Melatonin is a form of a hormone that helps improve sleep.It also has been used to address other medical conditions like IBS, ADHD, and migraines. But how long does it take for melatonin to work?
We all need and want a good night’s sleep. Sleep is critical for good health, overall well-being, and enhanced mental focus throughout the day, and as such, it is not surprising that people will look for ways to improve their sleeping patterns and routines. Sadly, this can be quite difficult to achieve due to several factors such as stressful work schedules and screen times that can extend late into the night. As such, it may be beneficial for people to take supplements that can help them in achieving better sleep and relaxation overall. One such supplement is melatonin. But how long does it take for melatonin to work? What are the other considerations before taking melatonin? Read on to find out more!
Melatonin: A General Overview
Melatonin is a form of a hormone that functions to manage the body’s circadian rhythm. Our bodies produce melatonin once exposed to the dark. It is also the main reason why people feel sleepy and calm right before going to sleep.
In the US, melatonin can be purchased without any need for a prescription, and it is primarily marketed as a sleeping aid. Most people can find these sleep aids in pharmacies and drug stores. Normally, melatonin will stay within the body for around five (5) hours.
Some may need extra melatonin to help in the regulation of their circadian rhythm. Melatonin is mostly utilized by children with autism, dementia, those who take specialized forms of medicines, working on shifting schedules, and those jet-lagged travelers.
Melatonin, however, is not just for improved sleep as it has also been used to address other specific medical conditions such as IBS (irritable bowel syndrome), ADHD (attention deficit hyperactivity disorder), and migraine. But how does this sleep supplement work?
How Long Does It Take For Melatonin To Work?
The pineal gland is responsible for the production of melatonin, and this gland is located in the brain’s middle region. The said gland is managed by what is known as the SCN or suprachiasmatic nucleus, which is a cluster of nerve cells or neurons found in the hypothalamus. The said neurons manage and control the body’s internal biological clock through the signal transmission to one another. During the daytime, the eye’s retina will absorb the surrounding light and send a message to these neurons. The SCN will then prompt the pineal gland to cease the production of melatonin. This signal is the main reason people can stay awake.
Once night time comes, the opposite process occurs. Once people are exposed to a dark setting or environment, the SCN has the pineal gland activated, which in turn starts the production of melatonin. As the increase in melatonin occurs, your blood pressure and core temperature will drop. The melatonin can then send signals back to the SCN to reduce neuronal firing, and further prepare you for sleep.
Melatonin is quickly absorbed by our bodies. It was observed, that melatonin taken as a form of an oral supplement, can take one (1) hour before reaching its peak levels. That will be the time when individuals can feel sleepy. However, similar to most drugs, melatonin can affect people differently and the time it can take for people to feel the effects can be different from one another.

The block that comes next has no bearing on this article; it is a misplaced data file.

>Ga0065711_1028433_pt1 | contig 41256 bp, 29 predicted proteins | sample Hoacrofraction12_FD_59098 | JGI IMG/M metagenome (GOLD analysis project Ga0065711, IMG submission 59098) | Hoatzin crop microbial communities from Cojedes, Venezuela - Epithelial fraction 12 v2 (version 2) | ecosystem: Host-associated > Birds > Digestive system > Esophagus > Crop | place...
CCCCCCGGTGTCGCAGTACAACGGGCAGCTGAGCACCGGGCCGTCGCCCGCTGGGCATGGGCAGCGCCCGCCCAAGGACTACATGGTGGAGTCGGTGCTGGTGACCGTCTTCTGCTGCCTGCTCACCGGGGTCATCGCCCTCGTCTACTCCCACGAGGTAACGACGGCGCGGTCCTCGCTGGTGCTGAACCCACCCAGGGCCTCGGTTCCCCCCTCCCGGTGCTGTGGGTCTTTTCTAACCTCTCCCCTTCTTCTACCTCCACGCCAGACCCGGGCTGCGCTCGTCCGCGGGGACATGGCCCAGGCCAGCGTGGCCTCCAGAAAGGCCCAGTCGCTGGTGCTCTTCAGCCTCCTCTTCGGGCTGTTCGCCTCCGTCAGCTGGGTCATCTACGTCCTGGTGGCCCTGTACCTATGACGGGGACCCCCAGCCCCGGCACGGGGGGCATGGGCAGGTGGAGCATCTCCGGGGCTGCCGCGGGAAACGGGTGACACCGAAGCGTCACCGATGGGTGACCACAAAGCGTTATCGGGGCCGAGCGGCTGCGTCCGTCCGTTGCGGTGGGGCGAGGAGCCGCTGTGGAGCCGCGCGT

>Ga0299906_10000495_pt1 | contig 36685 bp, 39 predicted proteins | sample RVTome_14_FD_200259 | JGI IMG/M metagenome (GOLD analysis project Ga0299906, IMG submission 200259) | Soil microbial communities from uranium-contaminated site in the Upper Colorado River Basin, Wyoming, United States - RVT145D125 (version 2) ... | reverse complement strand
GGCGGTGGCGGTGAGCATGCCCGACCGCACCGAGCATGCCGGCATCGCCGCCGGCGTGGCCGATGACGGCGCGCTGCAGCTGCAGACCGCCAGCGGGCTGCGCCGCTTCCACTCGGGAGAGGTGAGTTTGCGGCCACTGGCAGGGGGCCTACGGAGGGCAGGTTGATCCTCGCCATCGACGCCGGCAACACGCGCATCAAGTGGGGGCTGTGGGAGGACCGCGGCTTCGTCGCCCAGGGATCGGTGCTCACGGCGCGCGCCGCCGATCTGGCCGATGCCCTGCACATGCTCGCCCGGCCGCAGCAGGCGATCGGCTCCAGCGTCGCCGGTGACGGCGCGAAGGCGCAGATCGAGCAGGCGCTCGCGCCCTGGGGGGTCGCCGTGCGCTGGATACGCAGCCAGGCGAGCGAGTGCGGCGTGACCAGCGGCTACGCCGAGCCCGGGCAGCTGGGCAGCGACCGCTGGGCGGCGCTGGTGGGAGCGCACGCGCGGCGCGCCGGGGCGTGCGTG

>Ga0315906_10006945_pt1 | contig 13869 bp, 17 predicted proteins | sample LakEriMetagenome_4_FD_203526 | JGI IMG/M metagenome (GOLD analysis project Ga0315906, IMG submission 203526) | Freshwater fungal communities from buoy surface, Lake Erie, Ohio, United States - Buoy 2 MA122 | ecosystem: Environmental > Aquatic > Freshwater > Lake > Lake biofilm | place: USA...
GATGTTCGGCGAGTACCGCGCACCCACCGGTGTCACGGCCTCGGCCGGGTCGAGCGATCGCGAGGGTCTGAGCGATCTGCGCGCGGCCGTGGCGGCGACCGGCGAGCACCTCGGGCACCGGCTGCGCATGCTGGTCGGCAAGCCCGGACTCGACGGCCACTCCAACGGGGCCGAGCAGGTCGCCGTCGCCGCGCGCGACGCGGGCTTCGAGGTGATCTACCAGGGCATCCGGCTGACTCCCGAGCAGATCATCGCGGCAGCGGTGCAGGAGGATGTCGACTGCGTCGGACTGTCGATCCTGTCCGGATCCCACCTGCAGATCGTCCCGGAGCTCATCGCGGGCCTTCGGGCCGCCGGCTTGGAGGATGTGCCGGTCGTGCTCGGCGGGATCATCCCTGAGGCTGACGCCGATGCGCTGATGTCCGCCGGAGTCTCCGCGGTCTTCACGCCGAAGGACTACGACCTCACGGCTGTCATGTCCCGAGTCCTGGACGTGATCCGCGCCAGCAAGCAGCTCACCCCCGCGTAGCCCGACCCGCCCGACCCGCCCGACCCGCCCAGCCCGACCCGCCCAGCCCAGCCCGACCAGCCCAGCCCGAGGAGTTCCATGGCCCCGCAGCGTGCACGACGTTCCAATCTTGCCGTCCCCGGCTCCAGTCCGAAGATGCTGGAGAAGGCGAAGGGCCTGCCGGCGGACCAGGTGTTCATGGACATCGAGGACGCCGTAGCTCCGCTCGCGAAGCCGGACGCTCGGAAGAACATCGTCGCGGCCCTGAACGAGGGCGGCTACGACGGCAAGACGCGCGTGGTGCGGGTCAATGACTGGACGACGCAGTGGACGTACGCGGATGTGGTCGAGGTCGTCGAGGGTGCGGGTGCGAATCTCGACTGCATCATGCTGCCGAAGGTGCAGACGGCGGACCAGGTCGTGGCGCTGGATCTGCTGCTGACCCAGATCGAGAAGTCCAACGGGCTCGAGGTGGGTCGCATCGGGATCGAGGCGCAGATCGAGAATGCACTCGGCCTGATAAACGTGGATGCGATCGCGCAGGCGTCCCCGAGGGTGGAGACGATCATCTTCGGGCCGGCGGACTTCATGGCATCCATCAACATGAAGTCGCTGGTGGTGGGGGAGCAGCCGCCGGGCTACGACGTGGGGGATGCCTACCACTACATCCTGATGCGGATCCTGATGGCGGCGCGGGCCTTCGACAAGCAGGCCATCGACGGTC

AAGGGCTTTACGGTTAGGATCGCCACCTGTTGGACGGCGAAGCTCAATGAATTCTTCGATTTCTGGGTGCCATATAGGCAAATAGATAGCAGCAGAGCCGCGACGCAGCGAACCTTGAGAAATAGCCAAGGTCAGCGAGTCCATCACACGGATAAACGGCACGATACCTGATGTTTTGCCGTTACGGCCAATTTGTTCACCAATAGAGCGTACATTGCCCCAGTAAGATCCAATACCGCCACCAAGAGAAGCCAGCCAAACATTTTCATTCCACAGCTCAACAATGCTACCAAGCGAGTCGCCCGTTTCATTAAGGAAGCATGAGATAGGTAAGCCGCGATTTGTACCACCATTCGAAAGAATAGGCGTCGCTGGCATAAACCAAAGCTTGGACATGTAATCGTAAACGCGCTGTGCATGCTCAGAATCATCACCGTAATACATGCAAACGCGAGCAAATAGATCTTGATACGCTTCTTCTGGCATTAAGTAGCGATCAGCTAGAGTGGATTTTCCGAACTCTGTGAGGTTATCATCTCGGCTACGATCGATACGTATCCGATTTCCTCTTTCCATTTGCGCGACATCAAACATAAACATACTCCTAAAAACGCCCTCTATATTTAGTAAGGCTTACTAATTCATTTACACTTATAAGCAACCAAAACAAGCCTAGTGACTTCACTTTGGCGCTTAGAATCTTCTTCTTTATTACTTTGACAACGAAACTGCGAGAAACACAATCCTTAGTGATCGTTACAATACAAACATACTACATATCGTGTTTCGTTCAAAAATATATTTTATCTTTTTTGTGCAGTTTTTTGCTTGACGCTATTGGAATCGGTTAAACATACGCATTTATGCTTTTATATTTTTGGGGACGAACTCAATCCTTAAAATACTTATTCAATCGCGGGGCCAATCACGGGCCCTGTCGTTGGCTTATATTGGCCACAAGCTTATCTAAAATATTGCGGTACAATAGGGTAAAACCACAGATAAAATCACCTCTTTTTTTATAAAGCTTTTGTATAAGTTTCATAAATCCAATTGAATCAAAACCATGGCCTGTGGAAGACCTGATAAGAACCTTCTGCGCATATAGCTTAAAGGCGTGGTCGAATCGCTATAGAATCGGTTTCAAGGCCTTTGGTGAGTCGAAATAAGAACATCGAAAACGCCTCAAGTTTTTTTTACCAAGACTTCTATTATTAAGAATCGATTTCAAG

Different Kinds of Melatonin: What Are They For?
Regular melatonin tablets are supplements meant for immediate release. They get dissolved as soon as they are taken.
The second type of melatonin is referred to as extended-release and is more slowly dissolved by the body. Over time, the melatonin is released, which attempts to mimic the body’s melatonin production at night. This form is more preferable if the patient wants to stay asleep longer at night. Extended-release melatonin is also sometimes called controlled-release melatonin, prolonged-release melatonin, time-release melatonin, continuous-release melatonin, and slow-release melatonin.
It is always best to speak to a healthcare professional to find out which kind of melatonin is best for you and your specific needs or condition.
Proper Dosage for Melatonin
Generally speaking, the ideal dose for melatonin is between 1 mg to 5 mg. It is also advised that individuals begin using melatonin supplements at the lowest possible dose. The intake can eventually be slowly increased to help determine which dosage works best for the patient without any accompanying negative effects. This is because taking large dosages of melatonin can have adverse effects. One such effect is overdosing on melatonin leading to sleepiness in the day time and disruption of the circadian rhythm.
It is also important to consider that the FDA (Food and Drug Administration) does not regulate strictly melatonin supplements. This is because these supplements are not classified as drugs per se. As such, melatonin can be sold as a form of dietary supplement similar to minerals, vitamins, and amino acids which are also not regulated by the FDA (Food and Drug Administration).
As such, individuals are reminded to follow the dosing instructions printed on the label of the product and if unsure about which dosage to follow, it is also recommended that individuals discuss their options with their healthcare provider or doctor.
When Should Melatonin Is taken?
So how long does it take for melatonin to work? As a general rule, it is best to take melatonin 30 minutes to an hour before going to sleep. This is because the said supplement will begin to take effect 30 minutes after taking it. However, it must be noted that different individuals may have to take melatonin at different times as each one can absorb medications at rates that vary per person. It is best to adjust the timing of melatonin intake depending on your sleeping pattern or how long it takes before falling asleep.